Reactions to Barbara Oakley’s op-ed: Revisited

I’ve noticed a spike in traffic at this site, looking at a post I wrote over a year ago. The piece I wrote addressed a blog post that criticized an op-ed on math education written by Barbara Oakley.

The blog post is here but comments have long been closed. I recall there was some flap with the blogger who wrote it, when I said that comments from Barbara Oakley and myself hadn’t been published.  She did publish Barbara’s comment, but I notice that my comment is still “awaiting moderation”.  Meaning she forgot about it, or didn’t want to publish it. I have no idea which may be true, but if you’re curious, here is the comment:

In your post you state: “It is true that traditional ways of teaching mathematics have been shown to be harmful for all students, and even more harmful for non-dominant populations, including girls. This phenomenon has been widely documented by professors of mathematics education such as Rochelle Gutierrez, Jo Boaler, and others.”

What research has shown this to be true for ALL students as you state? You cite Boaler who has gone on record as saying that learning times tables can be injurious to students. She believes that memorization does harm and undermines “understanding”. You also you cite Gutierrez who claims that minorities and girls don’t do well in math because of the way it’s taught. Even if we agree with Gutierrez’s claim, that would say that not all are injured, but just minorities and women.

I wrote an article some time ago about traditionally taught math and showed data from the Iowa Tests of Basic Skills (for grades 3 through 8 ) and the ITED (high school grades) from the early 40’s through the 80’s for the State of Iowa. (See https://www.educationnews.org/education-policy-and-politics/traditional-math-the-exception-or-the-rule/)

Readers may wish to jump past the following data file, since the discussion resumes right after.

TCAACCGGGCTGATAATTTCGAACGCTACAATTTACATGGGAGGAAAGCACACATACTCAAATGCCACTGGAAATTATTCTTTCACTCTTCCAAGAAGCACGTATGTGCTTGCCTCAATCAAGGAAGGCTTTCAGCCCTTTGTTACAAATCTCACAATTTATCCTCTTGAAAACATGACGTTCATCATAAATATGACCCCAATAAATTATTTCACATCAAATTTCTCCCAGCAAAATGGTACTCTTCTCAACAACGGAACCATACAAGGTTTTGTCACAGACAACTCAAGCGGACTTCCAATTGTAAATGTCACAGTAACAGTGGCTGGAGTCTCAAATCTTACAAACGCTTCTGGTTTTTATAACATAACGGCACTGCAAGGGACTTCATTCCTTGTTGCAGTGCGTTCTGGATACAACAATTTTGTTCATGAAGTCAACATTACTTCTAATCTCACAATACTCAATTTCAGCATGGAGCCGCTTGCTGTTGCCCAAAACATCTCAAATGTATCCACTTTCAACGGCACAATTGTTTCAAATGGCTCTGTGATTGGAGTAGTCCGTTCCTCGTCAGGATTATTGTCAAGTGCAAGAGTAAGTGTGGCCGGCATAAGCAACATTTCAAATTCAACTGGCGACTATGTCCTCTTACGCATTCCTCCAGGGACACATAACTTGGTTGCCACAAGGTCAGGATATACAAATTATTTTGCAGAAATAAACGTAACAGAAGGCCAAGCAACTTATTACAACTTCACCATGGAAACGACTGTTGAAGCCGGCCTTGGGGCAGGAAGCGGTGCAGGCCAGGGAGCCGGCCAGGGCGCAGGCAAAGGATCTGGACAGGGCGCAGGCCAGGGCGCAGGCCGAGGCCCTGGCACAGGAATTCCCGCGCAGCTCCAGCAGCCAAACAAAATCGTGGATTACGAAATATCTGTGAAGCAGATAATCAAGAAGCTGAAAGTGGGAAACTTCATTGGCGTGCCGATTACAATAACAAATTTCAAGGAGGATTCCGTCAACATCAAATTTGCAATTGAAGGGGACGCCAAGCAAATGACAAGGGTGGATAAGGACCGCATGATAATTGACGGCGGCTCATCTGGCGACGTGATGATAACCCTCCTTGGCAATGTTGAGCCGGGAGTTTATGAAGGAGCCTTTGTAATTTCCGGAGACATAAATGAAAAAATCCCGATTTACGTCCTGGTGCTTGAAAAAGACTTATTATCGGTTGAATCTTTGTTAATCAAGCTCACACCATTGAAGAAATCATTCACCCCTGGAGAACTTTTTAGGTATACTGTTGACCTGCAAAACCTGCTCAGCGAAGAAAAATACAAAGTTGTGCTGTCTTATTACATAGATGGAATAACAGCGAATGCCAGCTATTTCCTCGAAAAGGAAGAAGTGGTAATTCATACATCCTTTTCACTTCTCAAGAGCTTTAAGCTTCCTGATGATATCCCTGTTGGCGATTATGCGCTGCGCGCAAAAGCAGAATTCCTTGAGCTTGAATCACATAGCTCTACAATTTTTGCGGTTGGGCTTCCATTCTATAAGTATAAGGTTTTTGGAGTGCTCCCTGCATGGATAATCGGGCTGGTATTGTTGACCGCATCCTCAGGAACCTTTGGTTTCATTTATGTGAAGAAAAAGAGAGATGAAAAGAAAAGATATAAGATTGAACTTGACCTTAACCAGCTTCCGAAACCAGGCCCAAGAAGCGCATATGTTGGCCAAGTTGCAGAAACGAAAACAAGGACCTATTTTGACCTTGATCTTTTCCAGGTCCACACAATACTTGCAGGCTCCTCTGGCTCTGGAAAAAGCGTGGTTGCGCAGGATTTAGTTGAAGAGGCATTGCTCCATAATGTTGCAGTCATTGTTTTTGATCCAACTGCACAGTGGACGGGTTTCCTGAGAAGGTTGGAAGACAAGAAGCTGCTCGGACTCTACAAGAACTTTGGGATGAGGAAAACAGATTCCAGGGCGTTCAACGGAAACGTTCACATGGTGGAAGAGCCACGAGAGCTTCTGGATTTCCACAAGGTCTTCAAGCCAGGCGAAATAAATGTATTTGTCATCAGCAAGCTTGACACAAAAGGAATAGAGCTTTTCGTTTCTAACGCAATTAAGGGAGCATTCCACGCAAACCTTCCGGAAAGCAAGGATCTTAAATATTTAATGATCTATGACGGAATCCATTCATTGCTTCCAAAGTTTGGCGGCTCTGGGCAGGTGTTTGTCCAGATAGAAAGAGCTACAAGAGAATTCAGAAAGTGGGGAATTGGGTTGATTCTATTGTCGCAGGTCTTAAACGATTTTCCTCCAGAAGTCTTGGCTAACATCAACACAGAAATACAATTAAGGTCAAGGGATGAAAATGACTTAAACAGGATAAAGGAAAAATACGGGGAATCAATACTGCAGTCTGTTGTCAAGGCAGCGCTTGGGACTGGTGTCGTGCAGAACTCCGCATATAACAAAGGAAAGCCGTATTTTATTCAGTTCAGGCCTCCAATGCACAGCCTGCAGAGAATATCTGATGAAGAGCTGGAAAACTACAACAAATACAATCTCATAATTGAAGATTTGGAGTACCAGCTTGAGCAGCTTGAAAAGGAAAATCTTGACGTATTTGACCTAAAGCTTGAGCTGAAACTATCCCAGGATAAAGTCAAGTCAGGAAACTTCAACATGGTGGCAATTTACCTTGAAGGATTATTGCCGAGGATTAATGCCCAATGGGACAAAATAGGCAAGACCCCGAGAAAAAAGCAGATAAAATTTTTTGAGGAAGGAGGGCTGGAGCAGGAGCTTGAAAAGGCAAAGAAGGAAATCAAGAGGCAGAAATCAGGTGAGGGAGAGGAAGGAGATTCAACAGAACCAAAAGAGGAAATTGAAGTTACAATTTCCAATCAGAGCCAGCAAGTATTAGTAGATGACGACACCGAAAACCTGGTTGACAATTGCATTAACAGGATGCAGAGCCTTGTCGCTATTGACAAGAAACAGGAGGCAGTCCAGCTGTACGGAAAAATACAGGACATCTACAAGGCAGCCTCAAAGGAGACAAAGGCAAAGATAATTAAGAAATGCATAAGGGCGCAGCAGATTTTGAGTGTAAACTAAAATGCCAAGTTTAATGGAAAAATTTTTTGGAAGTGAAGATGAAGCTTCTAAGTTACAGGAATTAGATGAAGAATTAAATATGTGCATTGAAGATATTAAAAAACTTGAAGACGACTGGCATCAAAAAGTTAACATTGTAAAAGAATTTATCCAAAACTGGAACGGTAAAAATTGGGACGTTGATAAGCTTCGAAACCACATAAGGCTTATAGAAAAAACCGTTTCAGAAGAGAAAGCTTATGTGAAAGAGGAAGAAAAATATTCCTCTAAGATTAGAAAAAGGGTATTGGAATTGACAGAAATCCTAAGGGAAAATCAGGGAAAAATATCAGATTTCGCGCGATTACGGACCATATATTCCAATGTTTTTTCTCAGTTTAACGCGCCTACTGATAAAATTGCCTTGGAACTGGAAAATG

The scores (in all subject areas, not just math) show a steady increase from the 40’s to about 1965, and then a dramatic decline from 1965 to the mid-70’s. One conclusion that can be drawn from these test scores is that the method of education in effect during that period appeared to be working. And by definition, whatever was working during that time period was not failing. And this was at a time when traditional math teaching was the mainstay.

It is true that traditionally taught math can be done poorly. It can also be done well, and there have been many people who have benefitted from such instruction. Regarding memorization, I suggest you read “Memorable Teaching” by Peps McCrea which is an exploration of how memorization is an essential part of the learning process. (https://www.amazon.com/Memorable-Teaching-Leveraging-learning-classroom/dp/1532707797

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